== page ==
Glaucoma

The term 'glaucoma' covers several different conditions. The most common is chronic (primary open angle) glaucoma - this form usually affects both eyes and develops slowly so that loss of sight is gradual. There is no pain, redness of the eye or dramatic change in vision.

With acute (angle closure) glaucoma, there is a sudden increase in the pressure within one eye. The eye becomes red and painful. Often there is mistiness of vision and episodes of seeing haloes around lights.

Sometimes, other diseases of the eye cause a rise in the pressure within the eye - this group of conditions is called secondary glaucoma.

Congenital glaucoma (buphthalmos) is a condition where glaucoma is present from birth. An increase in the pressure within the eye causes it to enlarge.

The contents of the eyeball are nourished by a fluid called aqueous humour, which is different to tears. It is secreted within the eye by a tissue called the ciliary body, and leaves the eye via another tissue, called the trabecular meshwork. This 'meshwork' is situated at the back of the eye.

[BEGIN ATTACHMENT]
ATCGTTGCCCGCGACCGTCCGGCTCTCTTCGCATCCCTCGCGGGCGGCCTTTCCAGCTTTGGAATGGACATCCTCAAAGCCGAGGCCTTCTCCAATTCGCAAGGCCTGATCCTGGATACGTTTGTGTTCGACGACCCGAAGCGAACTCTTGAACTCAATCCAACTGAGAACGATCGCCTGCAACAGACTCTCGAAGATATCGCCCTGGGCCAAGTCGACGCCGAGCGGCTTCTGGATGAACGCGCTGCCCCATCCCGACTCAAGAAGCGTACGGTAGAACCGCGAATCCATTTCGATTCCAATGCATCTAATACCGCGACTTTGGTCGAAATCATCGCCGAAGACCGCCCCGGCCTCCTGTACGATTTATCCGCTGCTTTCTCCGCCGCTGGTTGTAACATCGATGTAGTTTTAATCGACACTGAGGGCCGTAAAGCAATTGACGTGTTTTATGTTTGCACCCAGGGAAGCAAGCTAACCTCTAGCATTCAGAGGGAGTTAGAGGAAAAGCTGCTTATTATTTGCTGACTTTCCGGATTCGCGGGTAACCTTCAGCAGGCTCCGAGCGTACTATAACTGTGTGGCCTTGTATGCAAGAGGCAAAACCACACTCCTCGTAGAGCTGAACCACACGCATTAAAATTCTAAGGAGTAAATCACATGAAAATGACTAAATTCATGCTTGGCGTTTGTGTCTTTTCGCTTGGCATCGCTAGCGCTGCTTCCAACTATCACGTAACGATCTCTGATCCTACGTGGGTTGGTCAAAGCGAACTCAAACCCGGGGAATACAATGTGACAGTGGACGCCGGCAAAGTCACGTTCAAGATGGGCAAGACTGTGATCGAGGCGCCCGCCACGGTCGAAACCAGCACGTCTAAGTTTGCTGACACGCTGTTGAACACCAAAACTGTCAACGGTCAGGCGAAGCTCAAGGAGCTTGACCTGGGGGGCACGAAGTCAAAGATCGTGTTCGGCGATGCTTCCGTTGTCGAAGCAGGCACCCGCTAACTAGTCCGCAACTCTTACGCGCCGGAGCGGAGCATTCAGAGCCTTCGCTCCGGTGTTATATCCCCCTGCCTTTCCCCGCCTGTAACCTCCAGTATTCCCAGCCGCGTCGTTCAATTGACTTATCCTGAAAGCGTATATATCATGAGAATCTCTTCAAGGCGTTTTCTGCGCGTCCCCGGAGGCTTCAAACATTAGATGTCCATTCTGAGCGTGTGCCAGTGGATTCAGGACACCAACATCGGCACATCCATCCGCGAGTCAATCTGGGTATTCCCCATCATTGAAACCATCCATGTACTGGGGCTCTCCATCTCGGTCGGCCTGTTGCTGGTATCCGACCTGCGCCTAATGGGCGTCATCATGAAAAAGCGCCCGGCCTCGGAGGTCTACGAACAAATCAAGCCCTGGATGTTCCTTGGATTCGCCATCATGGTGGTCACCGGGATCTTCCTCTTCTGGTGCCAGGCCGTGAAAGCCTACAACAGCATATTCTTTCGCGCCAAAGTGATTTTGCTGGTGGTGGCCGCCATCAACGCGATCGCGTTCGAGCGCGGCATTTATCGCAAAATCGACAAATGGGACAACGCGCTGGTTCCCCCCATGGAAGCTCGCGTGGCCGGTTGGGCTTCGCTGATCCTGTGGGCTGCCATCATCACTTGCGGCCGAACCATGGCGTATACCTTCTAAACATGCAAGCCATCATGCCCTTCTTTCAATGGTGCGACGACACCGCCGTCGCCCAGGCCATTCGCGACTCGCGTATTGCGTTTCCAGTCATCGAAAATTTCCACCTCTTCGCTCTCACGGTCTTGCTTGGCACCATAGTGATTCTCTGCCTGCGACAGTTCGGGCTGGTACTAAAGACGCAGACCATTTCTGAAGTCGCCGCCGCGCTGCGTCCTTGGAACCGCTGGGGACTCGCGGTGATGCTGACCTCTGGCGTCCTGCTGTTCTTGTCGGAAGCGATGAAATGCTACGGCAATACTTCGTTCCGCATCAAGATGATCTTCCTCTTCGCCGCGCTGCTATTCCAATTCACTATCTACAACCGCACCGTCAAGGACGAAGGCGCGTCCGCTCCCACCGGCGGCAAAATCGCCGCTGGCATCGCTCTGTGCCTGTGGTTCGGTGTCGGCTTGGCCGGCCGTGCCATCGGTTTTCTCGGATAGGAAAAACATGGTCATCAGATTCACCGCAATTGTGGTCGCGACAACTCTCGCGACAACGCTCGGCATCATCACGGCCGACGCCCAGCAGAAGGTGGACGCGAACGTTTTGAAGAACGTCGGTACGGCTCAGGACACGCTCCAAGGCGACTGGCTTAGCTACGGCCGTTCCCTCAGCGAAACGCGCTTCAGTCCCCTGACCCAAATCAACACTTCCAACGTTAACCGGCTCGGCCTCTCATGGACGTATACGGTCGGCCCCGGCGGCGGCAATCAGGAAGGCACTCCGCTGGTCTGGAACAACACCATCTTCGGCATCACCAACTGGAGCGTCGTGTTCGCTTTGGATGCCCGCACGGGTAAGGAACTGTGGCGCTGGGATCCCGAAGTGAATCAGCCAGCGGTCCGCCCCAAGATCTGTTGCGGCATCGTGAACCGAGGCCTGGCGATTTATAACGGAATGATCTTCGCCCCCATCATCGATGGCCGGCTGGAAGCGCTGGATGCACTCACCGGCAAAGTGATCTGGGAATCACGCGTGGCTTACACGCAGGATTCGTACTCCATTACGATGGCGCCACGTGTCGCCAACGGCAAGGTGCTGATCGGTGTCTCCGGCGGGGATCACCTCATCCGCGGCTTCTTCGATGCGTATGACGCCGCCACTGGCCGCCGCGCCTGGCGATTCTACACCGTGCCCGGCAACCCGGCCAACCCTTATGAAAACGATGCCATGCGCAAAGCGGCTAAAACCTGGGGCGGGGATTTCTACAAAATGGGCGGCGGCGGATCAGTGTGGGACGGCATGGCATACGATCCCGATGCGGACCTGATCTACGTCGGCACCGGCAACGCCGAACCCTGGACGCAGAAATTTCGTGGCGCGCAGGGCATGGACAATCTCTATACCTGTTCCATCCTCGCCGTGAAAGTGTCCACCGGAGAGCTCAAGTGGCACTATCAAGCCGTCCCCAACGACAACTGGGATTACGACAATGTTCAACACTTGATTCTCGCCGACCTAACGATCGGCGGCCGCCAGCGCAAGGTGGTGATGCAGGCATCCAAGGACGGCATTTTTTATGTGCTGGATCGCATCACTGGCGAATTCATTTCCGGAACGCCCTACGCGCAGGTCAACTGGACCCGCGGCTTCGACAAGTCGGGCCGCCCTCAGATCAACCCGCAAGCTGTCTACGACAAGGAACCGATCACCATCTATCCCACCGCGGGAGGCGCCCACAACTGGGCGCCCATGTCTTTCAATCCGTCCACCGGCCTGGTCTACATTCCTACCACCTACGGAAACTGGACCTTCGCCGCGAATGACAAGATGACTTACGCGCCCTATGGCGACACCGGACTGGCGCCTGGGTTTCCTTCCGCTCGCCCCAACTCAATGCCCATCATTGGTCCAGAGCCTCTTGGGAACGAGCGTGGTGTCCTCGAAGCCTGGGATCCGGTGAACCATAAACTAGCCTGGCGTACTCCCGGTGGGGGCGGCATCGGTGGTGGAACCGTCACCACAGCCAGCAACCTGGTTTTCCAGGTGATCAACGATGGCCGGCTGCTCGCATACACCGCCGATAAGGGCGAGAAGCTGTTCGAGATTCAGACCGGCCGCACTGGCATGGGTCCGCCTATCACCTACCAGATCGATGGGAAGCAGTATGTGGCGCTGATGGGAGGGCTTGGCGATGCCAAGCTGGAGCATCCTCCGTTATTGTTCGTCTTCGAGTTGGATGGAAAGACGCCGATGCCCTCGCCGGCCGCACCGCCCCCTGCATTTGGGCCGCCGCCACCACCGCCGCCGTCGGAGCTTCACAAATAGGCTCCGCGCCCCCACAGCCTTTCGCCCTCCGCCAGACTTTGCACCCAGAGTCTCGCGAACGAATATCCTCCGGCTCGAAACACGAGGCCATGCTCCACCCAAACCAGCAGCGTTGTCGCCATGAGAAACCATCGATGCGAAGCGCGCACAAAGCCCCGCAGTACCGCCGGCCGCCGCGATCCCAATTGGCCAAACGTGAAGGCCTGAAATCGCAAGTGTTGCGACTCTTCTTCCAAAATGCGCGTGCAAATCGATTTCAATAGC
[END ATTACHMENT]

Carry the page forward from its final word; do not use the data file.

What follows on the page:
An increase in the pressure within the eye usually happens because there is an obstruction within the trabecular meshwork. The obstruction means that the aqueous within the eye is not drawn out, although it continues to be produced. There is a build up of fluid in the eye, which increases the pressure.

This increased pressure pushes on the back of the eye, which damages the optic nerve. The optic nerve carries signals to the brain from the eye, and when this is damaged, it causes irreparable sight loss.

Glaucoma is one of the world's leading causes of blindess. In the UK, 1 in 50 people over 40 have this condition. Glaucoma is not curable, but blindness is preventable if the glaucoma is diagnosed and treated early enough.

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